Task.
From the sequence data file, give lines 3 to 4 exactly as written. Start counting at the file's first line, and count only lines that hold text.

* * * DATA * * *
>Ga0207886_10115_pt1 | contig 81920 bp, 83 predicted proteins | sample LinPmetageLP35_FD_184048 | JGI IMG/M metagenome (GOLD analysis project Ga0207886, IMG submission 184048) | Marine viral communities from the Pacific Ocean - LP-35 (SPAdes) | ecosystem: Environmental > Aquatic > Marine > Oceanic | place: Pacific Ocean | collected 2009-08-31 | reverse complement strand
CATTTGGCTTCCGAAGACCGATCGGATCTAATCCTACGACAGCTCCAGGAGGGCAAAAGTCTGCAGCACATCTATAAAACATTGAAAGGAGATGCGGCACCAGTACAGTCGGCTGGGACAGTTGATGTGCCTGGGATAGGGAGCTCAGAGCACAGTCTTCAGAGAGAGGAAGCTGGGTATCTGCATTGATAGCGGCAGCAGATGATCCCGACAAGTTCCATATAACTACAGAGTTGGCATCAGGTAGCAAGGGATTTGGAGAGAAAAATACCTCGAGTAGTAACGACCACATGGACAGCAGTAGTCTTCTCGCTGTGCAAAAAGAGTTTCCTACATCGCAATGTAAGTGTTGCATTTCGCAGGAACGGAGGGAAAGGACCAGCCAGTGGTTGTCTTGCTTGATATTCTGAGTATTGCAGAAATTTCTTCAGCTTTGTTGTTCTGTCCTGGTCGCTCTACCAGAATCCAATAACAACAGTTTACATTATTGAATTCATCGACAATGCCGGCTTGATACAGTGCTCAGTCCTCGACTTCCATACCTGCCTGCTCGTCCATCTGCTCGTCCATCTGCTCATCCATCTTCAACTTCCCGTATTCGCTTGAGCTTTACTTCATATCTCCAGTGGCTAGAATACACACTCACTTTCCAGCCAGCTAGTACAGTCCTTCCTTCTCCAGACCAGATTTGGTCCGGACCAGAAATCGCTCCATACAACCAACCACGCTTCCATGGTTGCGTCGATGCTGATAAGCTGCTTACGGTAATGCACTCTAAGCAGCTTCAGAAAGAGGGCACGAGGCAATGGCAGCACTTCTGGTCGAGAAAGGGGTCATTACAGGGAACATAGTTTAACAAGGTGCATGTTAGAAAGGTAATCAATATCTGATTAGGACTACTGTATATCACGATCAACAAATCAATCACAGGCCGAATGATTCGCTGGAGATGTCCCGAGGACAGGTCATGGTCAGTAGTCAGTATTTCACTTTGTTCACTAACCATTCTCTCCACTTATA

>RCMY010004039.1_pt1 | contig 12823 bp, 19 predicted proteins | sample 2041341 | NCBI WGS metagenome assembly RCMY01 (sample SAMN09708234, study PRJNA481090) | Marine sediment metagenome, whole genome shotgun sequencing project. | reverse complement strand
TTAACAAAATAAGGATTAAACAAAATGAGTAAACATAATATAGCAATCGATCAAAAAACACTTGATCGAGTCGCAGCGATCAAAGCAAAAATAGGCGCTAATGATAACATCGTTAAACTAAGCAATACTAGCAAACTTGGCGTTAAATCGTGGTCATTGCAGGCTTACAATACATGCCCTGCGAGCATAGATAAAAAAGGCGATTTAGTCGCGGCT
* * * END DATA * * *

>RCMY010004039.1_pt1 | contig 12823 bp, 19 predicted proteins | sample 2041341 | NCBI WGS metagenome assembly RCMY01 (sample SAMN09708234, study PRJNA481090) | Marine sediment metagenome, whole genome shotgun sequencing project. | reverse complement strand
TTAACAAAATAAGGATTAAACAAAATGAGTAAACATAATATAGCAATCGATCAAAAAACACTTGATCGAGTCGCAGCGATCAAAGCAAAAATAGGCGCTAATGATAACATCGTTAAACTAAGCAATACTAGCAAACTTGGCGTTAAATCGTGGTCATTGCAGGCTTACAATACATGCCCTGCGAGCATAGATAAAAAAGGCGATTTAGTCGCGGCT